First and foremost, you will need to get accepted into a college or university the “traditional” way. That is, you need to apply, send in your high school transcripts and any necessary references, complete the application (typically online), pass (and do well) on the necessary tests like the ACT or SAT.

After being accepted, you will likely have to complete a recruitment form. UCI’s recruitment form can be viewed here. UCI states that you must be at least a Master level for LoL or Grandmaster for Overwatch to even be considered.

Depending on your skill level and the school, you’ll be given normal or priority status. Priority status often means you’ll be meeting with coaches and current team members early so they can better feel you out as you’ve already stood out from the crowd.

After all of this, tryouts begin. Tryouts typically happen at the beginning or shortly before the beginning of a school year and you may be required to fill out a tryout application (you’re going to love paperwork at this point). Tryouts will often be live so that coaches can see how you play during competition. I would strongly advise getting a feel for live LAN competition at a local tournament near you before this kind of tryout.

Once the above is all done, a final roster will be finalized and posted by the school’s varsity esports team. Cross your fingers and check it. Remember, like many varsity teams, you may not make it the first year, or you may make it to a junior varsity team, but you’ve typically got a few more shots in the upcoming years.

There is, of course, a way to avoid all of this. If you’ve already been rising the ranks and getting noticed in your particular esports, you could be scouted and invited. In fact, you may have to choose between several schools, and if this happens to you, you’re likely going to get a full-ride scholarship. Congratulations.

So, if you’re in high-school and you’re climbing the ranks, show your parents this article and educate them. Hopefully, they’ll come to understand that attending school on an esports scholarship is, in fact, possible.


You still have to go to class. You still have to study. You still have to maintain a particular GPA set out by the school and it’s typically a respectable grade (not barely passing).

You are also going to have a set practice schedule and mandatory games for scrims and tournaments. You’re going to have to commit to practice aspects outside of playing the game itself, like strategizing with your team and watching competitor demos. It is also my hope that you’ll have physical fitness requirements too, and if you don’t, commit to it on your own time.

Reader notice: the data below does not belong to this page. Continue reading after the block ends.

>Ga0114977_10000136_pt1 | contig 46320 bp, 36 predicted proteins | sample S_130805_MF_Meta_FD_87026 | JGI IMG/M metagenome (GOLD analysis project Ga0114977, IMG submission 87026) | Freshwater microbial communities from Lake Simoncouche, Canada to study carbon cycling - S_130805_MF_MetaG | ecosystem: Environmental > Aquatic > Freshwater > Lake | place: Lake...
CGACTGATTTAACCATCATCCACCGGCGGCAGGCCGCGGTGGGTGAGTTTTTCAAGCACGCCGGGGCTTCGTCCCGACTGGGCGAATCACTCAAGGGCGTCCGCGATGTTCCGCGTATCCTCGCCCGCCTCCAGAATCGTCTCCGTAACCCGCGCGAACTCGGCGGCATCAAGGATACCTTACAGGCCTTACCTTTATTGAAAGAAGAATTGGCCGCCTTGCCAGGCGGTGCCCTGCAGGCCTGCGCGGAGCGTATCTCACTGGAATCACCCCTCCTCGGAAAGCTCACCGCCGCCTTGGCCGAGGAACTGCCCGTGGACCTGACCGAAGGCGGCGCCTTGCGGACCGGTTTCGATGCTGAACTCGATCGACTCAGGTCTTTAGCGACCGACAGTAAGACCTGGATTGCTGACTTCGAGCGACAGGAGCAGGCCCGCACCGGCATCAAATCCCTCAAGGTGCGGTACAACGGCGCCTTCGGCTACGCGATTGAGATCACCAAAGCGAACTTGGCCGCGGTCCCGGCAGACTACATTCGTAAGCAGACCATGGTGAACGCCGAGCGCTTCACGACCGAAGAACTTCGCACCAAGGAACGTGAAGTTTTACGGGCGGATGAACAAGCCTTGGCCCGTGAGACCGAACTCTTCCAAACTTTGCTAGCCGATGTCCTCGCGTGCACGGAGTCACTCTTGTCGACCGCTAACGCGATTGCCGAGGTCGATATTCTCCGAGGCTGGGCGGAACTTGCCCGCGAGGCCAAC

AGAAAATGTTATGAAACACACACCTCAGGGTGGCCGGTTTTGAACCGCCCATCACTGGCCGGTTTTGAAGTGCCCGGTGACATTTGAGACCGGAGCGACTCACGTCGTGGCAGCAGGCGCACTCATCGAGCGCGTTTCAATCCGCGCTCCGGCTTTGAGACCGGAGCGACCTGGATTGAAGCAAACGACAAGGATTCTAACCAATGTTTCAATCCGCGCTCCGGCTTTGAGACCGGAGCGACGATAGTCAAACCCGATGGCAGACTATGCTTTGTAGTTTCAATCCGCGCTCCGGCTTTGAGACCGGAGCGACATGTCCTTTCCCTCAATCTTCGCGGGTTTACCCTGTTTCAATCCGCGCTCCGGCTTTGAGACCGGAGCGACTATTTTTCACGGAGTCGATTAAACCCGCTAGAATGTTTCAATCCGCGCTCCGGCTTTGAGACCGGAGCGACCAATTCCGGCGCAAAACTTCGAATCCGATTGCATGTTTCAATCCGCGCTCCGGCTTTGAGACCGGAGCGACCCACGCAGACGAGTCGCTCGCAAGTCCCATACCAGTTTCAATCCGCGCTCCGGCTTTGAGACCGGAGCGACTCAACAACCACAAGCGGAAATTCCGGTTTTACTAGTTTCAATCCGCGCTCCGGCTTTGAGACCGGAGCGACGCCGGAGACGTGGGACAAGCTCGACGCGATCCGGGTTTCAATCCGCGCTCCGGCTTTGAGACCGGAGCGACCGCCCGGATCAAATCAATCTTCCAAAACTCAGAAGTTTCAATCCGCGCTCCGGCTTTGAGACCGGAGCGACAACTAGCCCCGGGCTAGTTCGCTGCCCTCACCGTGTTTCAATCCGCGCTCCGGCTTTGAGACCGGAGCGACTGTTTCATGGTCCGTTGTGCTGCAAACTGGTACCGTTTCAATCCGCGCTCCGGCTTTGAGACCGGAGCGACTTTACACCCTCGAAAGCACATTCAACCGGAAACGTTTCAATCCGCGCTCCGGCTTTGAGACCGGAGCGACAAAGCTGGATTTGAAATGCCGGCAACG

You will also receive some of the perks that varsity teams receive like meals, private training facilities and having a fan base.


A big league right now in collegiate esports is TESPA and they have been a big player in bringing esports to collegiate varsity teams and building the competitive scene in collegiate esports.

Additionally, schools will often compete in other leagues like:

  • NACE 
  • Collegiate Star League
  • uLoL
  • American Collegiate Esports League
  • Fiest Bowl Overwatch (by TESPA)


When I was 15, pro gaming was an extremely underground niche that most people had never even heard of. As it grew over the last couple of decades, people kept saying it was a fad or that it’s not a real sport.

Well, I’m not sure what’s left to argue when there are varsity esports teams offering full ride scholarships. Sure, esports may never be as big as more traditional sports, but there aren’t many colleges offering scholarships for darts or billiards.


This article primarily focused on the US. I’m happy to say that in my native country Canada, the University of Toronto (where I did my graduate degree) created Canada’s first esports scholarship. While not a varsity esports team, I hope this is just the beginning for collegiate esports in Canada.

I’ve tried searching the web and can’t find any other definitive results. Do any of you know of esports scholarships in countries outside of the US and Canada? Comment below!


Some may argue that the rise of esports, and especially varsity esports, will entice kids to become even more inactive, choosing to spend time mastering fortnite instead of playing basketball outside.

The sad reality is that kids are spending the majority of their time sitting already, and it isn’t because of video games. Kids sit to eat their meals, sit to commute to school, sit at school (I’m a huge proponent of standing desks for classrooms, I even started, sit on the way back from school, sit to do homework and then go to sleep. An hour of soccer in the evening isn’t going to counteract their primarily sedentary lifestyle.

Additionally, I made this site to bring a more athletic approach to esports. If pro gamers want to call themselves athletes, then they need to do more than just play their sport. I think the community will be better off if they adopt a more sport specific approach to esports training.




I love gaming and spending time on the computer, I even competed in esports in the early 00s. But I'm also obsessed with fixing the damage heavy computer use can cause, and this is the place where I share these two passions.